Patients depend on their doctors to help them make sense of these matters. Doctors who strive for excellence in patient care must continually examine issues like these.
At the 2015 meeting of the American Association of Neurological Surgeons, two doctors from the Neurosurgery Department at Columbia University Medical Center led their peers in such learning and reflection. Dr. E. Sander Connolly of the Cerebrovascular Center and Dr. Michael Kaiser of the Spine Center spoke on controversies and complications in their respective areas of expertise.
Dr. Connolly spoke on the subject at two separate cerebrovascular* courses. An experienced neurosurgeon, vice chairman of neurosurgery, and director of the Cerebrovascular Research Laboratory at Columbia, Dr. Connolly is a leader in the research and treatment of cerebrovascular disease.
Treating a ruptured aneurysm is a medical emergency. Time is of the essence. A surgeon must prioritize what action to take first. There are two treatment approaches that differ in that first action. One is called “clip first,” and one “coil first.”
Both approaches can deliver excellent results, but research is ongoing about which approach is better for which cases. Since cases of ruptured aneurysms vary widely, treatment approaches must also be individualized for each situation.
Dr. Connolly’s debate session was more than just a presentation of helpful facts. It was a reminder that when situations are not black-and-white (…clip first or coil first?), physicians must know the criteria for making a treatment selection. And they must know it thoroughly enough to choose quickly for each new case.
Dr. Connolly’s second session was called “Controversies in the Management of Intracerebral Hematomas.” “Intracerebral hematomas” cause bleeding that pools in the brain and compresses brain tissue. Research about treatment for this problem is also ongoing. When new results are published, they must be evaluated and interpreted.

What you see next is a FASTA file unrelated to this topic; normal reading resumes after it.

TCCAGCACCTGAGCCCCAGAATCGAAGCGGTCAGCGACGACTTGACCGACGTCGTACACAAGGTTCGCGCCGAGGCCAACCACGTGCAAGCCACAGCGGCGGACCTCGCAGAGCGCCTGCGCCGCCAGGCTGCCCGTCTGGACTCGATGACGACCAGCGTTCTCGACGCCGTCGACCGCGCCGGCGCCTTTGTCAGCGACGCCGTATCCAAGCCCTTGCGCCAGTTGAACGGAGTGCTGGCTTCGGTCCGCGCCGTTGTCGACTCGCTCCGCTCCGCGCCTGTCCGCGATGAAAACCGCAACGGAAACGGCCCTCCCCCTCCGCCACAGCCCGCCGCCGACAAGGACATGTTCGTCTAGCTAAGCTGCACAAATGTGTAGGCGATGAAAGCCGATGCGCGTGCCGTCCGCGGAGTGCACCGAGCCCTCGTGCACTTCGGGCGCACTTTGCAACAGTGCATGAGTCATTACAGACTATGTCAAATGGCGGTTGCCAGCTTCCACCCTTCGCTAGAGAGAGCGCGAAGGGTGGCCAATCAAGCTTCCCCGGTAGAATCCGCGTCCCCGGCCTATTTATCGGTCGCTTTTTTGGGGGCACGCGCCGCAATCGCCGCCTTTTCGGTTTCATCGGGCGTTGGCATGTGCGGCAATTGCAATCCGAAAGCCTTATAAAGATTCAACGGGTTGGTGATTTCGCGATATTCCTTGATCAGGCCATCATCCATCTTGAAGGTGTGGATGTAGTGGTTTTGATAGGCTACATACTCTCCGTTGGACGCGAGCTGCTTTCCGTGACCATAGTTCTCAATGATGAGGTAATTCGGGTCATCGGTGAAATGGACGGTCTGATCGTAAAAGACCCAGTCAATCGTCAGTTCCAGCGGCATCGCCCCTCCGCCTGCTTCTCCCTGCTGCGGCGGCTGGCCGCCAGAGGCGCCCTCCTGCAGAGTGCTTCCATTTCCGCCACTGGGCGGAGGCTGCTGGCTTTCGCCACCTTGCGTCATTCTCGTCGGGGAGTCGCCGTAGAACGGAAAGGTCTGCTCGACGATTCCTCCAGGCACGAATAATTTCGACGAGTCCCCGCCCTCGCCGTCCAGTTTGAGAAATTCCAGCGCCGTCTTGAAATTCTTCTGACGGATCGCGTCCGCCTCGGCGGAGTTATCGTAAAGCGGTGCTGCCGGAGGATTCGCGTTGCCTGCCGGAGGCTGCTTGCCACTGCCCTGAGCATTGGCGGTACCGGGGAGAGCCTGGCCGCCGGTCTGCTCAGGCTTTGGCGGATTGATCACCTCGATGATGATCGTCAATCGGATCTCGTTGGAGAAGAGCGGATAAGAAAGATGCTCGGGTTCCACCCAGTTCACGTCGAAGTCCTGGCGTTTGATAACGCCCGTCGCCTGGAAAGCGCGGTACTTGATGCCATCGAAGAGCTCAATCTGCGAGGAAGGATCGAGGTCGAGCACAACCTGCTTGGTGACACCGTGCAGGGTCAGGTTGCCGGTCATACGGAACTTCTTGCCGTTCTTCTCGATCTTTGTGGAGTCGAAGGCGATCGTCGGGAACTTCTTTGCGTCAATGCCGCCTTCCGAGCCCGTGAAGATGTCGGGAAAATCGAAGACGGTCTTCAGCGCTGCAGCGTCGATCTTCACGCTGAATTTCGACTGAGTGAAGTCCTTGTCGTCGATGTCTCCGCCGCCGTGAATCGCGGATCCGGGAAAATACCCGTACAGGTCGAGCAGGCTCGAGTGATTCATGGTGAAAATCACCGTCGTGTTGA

When differences of interpretation arise, controversy follows. In this session, Dr. Connolly and two other leading neurosurgeons detailed each side of the current controversies. They not only demonstrated the importance of ongoing learning, but also helped their peers keep abreast of the best available knowledge.
Dr. Michael Kaiser, associate director of the Spine Center at Columbia, was also busy demonstrating the importance of leadership and learning. He served as moderator on a panel of experienced spine surgeons.
The panel discussed complications from their own clinical practices, and what they learned from those situations. The goal of the seminar was for audience members to learn techniques to avoid complications in minimally invasive spine surgery, spinal fusion, spinal deformity correction, and other spine surgeries.
Dr. Kaiser moderates this seminar every year at the annual meeting of the AANS. It is an incredibly valuable seminar. It is valuable not only for the factual information delivered, but also because the faculty of this course are leading by example. They are encouraging spine surgeons to reflect rigorously on their cases, and to share the results of that reflection with their peers.
In this way, patient care improves…not just for the patients of one surgeon, but for the patients of many.
*”Cerebrovascular” means having to do with blood vessels of the brain: “cerebro” = brain; “vascular” = blood vessels.
**A brain aneurysm is a bleed in the brain caused by the bursting of a weak, bulging spot in an artery.
Top image credit: Cropped from (c) QuotesEverlasting/[Flickr].
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